Invasive Species

The Latest

More forest pests than ever are entering the U.S., and it’s costing the public a fortune

In the 20th century, chestnut blight and Dutch elm disease decimated billions of U.S. trees, in forests and along urban and suburban streets. The tree diseases, caused by invasive pests, effectively changed the face of one American city landscape after another—chestnut trees were virtually wiped out and elms diminished to but a few locations—and cost local governments and homeowners a fortune.

What it would take to stop invasive pests from destroying millions of U.S. trees

When cheap consumer goods arrive on American shores, they sometimes bring invasive parasites that go on to decimate forests and urban trees. A new study, out Tuesday in the journal Ecological Applications, synthesizes the information available on the true costs of these species and lays out the best available policy responses.

The ‘slow motion crisis’ that’s facing U.S. forests

Last week, a group of researchers published saddening news about "sudden oak death," spread by an invasive water mold, that has killed over a million trees in coastal California. The pathogen, they found, simply cannot be stopped — though it can still be contained, and the harm mitigated. But it is too extensively established now in California to eradicate.

Community Impacts and Opportunities for Tree-SMART Trade

Video

Efforts to prevent new pests are not keeping pace with escalating trade and must be strengthened if we are to slow the loss of our nation's trees. Dr. Gary Lovett describes the threat and the steps that can be taken to save our forests.

Related Projects

Tree-SMART Trade

Growing reliance on both trees and trade makes imported forest pests the most pressing, and under-appreciated, forest health issue in the US today. Five high-priority policy actions that build on proven prevention measures can reduce the arrival and establishment of new forest pests.

Effects of Invasive Hemlock Woolly Adelgid on Northeastern Forests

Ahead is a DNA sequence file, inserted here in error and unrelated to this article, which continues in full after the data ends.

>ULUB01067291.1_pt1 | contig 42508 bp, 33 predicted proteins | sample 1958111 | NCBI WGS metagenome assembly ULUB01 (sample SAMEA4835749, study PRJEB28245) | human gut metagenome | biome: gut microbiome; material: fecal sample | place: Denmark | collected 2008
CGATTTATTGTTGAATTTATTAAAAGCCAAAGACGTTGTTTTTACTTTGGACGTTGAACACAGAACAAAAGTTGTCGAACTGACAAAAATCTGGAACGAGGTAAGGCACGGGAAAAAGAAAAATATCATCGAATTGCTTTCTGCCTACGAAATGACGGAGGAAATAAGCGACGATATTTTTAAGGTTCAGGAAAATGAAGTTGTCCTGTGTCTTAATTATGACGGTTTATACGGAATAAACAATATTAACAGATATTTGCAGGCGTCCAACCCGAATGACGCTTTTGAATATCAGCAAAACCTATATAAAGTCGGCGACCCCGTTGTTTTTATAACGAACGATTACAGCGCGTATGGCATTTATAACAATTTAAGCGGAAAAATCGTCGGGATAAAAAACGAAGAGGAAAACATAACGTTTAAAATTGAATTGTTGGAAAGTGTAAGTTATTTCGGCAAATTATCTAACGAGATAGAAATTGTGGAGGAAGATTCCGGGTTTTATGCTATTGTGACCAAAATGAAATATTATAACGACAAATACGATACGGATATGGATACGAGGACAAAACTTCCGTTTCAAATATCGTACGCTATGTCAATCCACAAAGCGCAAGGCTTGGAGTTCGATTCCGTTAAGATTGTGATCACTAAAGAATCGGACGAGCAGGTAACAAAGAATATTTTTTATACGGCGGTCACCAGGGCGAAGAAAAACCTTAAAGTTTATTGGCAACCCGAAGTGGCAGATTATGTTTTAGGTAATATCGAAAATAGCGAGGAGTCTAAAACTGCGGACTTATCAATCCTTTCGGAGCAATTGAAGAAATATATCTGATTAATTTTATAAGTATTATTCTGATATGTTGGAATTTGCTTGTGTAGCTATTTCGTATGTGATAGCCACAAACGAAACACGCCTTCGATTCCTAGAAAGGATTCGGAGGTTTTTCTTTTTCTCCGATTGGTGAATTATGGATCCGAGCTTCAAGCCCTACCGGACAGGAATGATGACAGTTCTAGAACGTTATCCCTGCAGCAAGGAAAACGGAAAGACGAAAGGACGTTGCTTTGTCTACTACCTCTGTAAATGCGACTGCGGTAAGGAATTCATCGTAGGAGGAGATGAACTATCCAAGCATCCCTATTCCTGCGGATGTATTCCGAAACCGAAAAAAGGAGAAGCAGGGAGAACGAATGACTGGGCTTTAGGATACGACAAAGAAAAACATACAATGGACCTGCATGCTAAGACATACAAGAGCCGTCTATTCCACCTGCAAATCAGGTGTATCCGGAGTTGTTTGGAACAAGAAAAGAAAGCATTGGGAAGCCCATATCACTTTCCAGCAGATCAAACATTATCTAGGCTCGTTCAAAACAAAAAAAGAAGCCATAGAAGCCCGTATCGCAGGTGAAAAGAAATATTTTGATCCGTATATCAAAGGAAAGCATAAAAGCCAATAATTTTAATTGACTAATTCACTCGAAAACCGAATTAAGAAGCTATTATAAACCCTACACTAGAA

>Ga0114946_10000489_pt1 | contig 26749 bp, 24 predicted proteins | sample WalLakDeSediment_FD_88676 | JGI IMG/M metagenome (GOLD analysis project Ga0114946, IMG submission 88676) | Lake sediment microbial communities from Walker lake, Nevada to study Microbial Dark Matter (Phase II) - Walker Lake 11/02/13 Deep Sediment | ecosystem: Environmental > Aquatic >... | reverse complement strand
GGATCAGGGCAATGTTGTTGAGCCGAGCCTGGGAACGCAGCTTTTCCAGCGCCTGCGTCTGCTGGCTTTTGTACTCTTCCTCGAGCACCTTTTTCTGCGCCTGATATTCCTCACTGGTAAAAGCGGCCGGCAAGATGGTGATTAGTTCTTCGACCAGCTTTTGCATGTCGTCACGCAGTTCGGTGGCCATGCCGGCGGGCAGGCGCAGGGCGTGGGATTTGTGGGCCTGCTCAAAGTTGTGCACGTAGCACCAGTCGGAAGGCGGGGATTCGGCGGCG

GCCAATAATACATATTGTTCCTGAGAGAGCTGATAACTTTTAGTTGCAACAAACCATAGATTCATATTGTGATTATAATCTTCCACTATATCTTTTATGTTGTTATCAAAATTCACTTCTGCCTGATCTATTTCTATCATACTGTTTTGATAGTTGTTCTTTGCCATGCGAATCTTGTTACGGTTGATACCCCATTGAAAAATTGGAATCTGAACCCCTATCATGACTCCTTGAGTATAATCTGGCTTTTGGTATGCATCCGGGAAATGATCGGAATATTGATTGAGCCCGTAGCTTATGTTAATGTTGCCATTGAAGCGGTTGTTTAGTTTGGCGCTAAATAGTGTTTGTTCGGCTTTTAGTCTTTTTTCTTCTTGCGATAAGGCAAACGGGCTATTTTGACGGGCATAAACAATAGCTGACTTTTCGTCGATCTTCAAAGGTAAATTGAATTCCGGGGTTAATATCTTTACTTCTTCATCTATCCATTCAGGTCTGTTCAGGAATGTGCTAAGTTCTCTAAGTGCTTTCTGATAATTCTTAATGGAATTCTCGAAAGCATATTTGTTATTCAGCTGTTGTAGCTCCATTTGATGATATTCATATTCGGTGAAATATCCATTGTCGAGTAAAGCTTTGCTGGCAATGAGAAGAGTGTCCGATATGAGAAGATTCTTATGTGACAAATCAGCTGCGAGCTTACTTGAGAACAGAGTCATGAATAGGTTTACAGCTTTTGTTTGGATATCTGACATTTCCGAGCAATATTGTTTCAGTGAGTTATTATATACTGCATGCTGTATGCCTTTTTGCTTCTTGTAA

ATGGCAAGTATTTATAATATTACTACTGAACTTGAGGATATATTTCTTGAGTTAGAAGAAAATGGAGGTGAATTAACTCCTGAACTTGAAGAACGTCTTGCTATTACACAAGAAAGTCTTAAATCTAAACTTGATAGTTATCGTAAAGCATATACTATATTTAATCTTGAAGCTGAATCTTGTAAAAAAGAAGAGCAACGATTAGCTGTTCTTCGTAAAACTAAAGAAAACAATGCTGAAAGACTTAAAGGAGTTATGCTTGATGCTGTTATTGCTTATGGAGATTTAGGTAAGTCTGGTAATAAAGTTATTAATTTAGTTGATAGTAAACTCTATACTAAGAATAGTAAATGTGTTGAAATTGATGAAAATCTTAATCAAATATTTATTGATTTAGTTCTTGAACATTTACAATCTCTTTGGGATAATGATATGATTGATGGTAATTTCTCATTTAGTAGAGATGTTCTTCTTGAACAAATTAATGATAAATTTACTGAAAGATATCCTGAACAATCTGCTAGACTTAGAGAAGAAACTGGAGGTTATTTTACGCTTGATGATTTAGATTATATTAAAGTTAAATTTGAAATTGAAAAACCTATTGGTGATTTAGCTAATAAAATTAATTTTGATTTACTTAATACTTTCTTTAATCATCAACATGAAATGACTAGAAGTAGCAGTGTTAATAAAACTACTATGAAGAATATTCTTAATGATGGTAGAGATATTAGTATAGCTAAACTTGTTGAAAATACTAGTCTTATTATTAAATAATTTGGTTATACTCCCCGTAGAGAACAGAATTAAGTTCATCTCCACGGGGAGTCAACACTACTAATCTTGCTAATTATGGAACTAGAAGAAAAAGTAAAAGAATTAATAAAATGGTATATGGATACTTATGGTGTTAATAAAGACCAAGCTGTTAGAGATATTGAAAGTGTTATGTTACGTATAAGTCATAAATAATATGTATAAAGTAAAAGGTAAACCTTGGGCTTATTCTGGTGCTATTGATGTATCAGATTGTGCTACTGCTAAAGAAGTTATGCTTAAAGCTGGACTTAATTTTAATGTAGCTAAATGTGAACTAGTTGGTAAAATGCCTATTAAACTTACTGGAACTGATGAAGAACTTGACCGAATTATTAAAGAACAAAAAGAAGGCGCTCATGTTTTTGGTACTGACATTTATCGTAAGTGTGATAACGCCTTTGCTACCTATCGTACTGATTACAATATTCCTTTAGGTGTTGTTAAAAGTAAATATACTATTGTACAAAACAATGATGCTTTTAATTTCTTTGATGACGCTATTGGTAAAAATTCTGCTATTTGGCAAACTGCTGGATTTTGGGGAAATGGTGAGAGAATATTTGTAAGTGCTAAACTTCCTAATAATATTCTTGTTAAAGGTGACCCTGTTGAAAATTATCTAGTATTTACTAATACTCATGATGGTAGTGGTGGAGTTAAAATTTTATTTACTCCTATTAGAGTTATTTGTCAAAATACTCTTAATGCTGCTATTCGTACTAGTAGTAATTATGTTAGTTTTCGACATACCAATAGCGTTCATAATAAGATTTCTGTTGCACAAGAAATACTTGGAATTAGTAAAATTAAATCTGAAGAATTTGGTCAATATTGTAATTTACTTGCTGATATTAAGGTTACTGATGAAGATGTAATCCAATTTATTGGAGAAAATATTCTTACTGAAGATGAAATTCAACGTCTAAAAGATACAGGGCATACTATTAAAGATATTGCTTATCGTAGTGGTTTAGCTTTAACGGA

Hemlock is a "foundation" tree species in eastern forests and its presence defines the properties of a unique ecosystem that is presently declining due to the introduction and spread of an invasive insect, the hemlock woolly adelgid.

Effects of Gypsy Moth on Nitrogen Cycling

The gypsy moth was introduced to North America from Europe in 1869 and has become a major defoliator of eastern hardwood forests.

Ecosystem Effects of Exotic Forest Pests

Over the last century, forests of the eastern U.S. have been plagued by a series of devastating introductions of exotic pests.

zebra mussel

Zebra Mussels and the Hudson River

Zebra mussels appeared in the Hudson in 1991 and fundamentally transformed the ecosystem. The zebra mussel invasion is linked to losses of native mussels and changes in the fish community.

Effects of Beech Bark Disease on Catskill forests

This project is focused on the consequences of the invasion of the beech bark disease (BBD) in northern hardwood forests, which dominate the uplands of the northeastern U.S. and southeastern Canada.

Exotic Earthworms & Northern Temperate Forests

Earthworms effect microbial nitrogen cycling and ecosystem nitrogen retention. Earthworm invasion of north temperate forests will have large consequences for nutrient retention and uptake in these ecosystems.

Cary Institute of Ecosystem Studies | Millbrook, New York 12545 | Tel (845) 677-5343

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